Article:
SOLD A Superb New Land Pattern Light Dragoon Pistol For a British Trooper
EIC Lion stamped lock with British proofs and ordnance marks, dated 1812. A jolly nice and tight excellent condition, just returned from being fully cleaned and serviced. With fine walnut stock, steel barrel and brass furniture and mounts, steel lock with EIC & Lion stamp, with 'Crown 2' inspector's stamp, and British ordnance barrel inspection mark Crown [over] 9. With the 1778 Crowned C.P. & Crowned V. proof stamps of the London Gunmaker's Co. in Whitechapel. This pistol was manufactured in 1812, and its lock was inspected and stamped by Richard Duce, who was the official lock inspector from 1797 to 1818, and his mark was the Crown [over] 2. One of the 4,500 pairs contracted for the EIC Light Dragoons [East India Co.] but sold to the British Ordnance for the Light Dragoons and Hussars in the Napoleonic Wars. The East India Co. was an English and latterly a British company with an Army that was led by British officer's with a mixture of British and Indian other ranks. It had a most effective and powerful Navy and it's Army rivalled that of any in the world. It had many famous historical figures amongst it's members including, General Robert Clive [aka Clive of India] Lord Arthur Wellesley, the Duke of Wellington, and a past EIC Governor was Elihu Yale who was a British merchant and philanthropist, Governor of the East India Company settlement in Bengal, at Calcutta and Chennai and a benefactor of the Collegiate School of Connecticut, which in 1718 was renamed Yale College [of Connecticut USA] in his honour. The East India Company was, an anomaly without a parallel in the history of the world. It originated from subscriptions, trifling in amount, of a few private individuals. It gradually became a commercial body with gigantic resources, and by the force of unforeseen circumstances assumed the form of a sovereign power.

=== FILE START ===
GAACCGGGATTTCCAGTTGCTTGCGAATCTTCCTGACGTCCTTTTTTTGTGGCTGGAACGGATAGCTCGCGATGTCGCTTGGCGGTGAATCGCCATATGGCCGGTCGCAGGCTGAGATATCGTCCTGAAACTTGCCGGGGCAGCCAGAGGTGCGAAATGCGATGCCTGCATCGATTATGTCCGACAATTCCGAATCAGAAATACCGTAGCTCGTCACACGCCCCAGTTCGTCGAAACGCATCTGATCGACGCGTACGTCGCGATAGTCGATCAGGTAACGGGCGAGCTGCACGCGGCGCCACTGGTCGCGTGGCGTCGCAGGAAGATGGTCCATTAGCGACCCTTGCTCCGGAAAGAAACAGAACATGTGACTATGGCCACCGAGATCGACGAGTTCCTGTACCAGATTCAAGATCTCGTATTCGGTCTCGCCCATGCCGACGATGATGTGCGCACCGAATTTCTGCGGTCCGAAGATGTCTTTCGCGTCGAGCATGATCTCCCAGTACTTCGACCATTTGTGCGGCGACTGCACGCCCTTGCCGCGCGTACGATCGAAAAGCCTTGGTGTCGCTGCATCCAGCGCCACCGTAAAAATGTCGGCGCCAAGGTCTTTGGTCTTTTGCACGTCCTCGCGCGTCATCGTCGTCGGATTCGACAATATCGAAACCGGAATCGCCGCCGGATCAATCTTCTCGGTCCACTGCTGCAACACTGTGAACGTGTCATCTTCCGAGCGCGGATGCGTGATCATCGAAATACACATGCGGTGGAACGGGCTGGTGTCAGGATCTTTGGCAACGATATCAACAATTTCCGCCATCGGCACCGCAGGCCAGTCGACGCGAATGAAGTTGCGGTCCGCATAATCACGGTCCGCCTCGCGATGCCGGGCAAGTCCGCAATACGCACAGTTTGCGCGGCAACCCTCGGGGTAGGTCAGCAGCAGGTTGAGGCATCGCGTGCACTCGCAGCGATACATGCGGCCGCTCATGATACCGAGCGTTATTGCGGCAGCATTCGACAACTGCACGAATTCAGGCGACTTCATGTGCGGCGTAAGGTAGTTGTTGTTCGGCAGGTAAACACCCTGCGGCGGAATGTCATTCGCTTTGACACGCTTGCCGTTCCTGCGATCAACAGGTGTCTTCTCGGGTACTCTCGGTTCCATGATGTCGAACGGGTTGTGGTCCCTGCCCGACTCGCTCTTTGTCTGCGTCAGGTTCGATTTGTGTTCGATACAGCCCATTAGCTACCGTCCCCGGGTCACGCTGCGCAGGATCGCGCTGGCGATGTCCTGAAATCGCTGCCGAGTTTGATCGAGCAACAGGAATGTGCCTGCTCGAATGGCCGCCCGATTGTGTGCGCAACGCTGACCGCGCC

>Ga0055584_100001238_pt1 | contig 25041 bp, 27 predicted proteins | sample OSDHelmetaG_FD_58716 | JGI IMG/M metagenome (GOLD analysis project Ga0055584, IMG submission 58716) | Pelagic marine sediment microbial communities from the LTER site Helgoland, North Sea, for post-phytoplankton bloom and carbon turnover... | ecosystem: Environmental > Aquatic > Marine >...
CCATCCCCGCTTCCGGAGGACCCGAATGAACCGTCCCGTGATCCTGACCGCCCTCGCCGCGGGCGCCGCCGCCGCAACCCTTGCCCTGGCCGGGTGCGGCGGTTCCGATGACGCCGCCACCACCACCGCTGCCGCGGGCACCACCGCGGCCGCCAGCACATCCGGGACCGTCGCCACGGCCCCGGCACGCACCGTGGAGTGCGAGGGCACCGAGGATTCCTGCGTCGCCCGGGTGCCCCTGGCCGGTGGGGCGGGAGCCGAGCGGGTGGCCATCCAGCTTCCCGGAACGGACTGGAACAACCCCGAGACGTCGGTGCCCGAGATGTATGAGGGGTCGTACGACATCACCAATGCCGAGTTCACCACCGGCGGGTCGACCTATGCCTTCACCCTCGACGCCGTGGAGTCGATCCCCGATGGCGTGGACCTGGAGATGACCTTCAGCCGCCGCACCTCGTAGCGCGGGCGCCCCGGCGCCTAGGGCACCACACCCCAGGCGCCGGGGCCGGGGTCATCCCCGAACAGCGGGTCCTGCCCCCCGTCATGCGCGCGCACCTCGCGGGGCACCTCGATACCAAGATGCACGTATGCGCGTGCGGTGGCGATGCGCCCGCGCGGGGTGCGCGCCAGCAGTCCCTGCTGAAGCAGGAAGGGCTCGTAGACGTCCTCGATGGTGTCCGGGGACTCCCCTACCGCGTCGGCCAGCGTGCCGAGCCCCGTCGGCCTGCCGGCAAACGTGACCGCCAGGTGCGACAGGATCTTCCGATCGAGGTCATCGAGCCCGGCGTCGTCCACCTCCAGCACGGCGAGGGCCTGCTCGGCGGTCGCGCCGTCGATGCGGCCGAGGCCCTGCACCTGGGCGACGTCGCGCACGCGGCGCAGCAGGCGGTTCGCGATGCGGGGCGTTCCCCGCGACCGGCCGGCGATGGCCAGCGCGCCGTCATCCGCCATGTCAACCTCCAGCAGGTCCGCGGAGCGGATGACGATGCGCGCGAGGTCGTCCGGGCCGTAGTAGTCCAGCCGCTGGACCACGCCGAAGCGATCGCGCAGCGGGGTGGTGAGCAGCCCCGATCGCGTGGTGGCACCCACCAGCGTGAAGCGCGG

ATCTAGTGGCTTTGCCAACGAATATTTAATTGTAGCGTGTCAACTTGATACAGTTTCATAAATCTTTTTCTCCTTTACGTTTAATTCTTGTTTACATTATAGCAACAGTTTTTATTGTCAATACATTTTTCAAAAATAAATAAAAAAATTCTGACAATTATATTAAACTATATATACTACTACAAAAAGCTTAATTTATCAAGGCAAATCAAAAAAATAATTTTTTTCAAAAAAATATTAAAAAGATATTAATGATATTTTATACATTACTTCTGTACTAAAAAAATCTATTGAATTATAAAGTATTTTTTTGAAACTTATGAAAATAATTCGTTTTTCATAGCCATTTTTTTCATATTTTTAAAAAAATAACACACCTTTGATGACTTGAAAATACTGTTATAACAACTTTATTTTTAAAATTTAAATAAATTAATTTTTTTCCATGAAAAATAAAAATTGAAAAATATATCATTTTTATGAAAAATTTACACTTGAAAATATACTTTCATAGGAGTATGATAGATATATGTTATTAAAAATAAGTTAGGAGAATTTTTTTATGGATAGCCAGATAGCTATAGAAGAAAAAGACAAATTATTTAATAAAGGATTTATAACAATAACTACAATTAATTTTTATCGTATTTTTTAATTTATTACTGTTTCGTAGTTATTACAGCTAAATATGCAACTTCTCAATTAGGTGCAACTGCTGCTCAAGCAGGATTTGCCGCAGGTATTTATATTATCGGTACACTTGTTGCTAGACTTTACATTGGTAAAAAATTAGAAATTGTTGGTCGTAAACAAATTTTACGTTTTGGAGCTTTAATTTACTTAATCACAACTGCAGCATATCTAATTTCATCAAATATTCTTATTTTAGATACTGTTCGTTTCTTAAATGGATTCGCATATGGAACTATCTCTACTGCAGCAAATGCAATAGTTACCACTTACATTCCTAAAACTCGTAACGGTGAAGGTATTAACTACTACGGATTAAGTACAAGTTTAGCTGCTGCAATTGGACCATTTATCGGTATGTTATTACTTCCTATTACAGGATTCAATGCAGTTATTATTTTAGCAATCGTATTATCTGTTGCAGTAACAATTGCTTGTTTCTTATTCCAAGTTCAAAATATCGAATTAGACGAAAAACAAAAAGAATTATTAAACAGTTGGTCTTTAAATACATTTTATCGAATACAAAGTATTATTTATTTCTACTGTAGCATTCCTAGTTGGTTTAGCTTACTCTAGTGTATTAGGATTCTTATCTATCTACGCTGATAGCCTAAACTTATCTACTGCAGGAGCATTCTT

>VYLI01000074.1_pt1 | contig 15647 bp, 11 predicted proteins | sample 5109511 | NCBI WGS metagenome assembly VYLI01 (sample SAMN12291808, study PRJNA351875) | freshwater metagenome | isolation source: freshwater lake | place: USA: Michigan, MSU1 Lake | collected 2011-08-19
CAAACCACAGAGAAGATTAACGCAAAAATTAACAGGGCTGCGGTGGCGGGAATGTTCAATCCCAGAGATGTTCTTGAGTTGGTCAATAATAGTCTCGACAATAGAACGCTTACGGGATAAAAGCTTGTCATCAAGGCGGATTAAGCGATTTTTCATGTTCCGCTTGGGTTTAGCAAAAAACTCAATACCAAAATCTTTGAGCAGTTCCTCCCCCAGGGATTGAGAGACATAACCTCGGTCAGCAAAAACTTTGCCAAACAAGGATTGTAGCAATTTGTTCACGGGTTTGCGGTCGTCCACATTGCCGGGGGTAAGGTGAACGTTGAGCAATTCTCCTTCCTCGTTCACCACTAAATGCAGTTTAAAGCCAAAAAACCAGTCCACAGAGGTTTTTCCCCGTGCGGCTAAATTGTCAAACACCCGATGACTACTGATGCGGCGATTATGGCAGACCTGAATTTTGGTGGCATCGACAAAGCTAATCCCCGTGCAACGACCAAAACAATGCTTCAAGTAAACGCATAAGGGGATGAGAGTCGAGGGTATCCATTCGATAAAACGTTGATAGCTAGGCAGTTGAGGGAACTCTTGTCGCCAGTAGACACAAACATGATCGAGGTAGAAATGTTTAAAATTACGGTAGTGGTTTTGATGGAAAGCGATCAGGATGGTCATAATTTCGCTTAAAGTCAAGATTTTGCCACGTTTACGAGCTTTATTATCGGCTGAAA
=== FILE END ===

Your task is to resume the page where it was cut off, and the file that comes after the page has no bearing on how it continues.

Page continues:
The company's encounters with foreign competitors eventually required it to assemble its own military and administrative departments, thereby becoming an imperial power in its own right, though the British government began to reign it in by the late eighteenth century. Before Parliament created a government-controlled policy-making body with the Regulating Act of 1773 and the India Act eleven years later, shareholders' meetings made decisions about Britain's de facto colonies in the East. The Company continued to experience resistance from local rulers during its expansion. The great Robert Clive led company forces against Siraj Ud Daulah, the last independent Nawab of Bengal, Bihar, and Midnapore district in Odisha to victory at the Battle of Plassey in 1757, resulting in the conquest of Bengal. This victory estranged the British and the Mughals, since Siraj Ud Daulah was a Mughal feudatory ally.
With the gradual weakening of the Marathas in the aftermath of the three Anglo-Maratha wars, the British also secured the Ganges-Jumna Doab, the Delhi-Agra region, parts of Bundelkhand, Broach, some districts of Gujarat, the fort of Ahmmadnagar, province of Cuttack (which included Mughalbandi/the coastal part of Odisha, Garjat/the princely states of Odisha, Balasore Port, parts of Midnapore district of West Bengal), Bombay (Mumbai) and the surrounding areas, leading to a formal end of the Maratha empire and firm establishment of the British East India Company in India.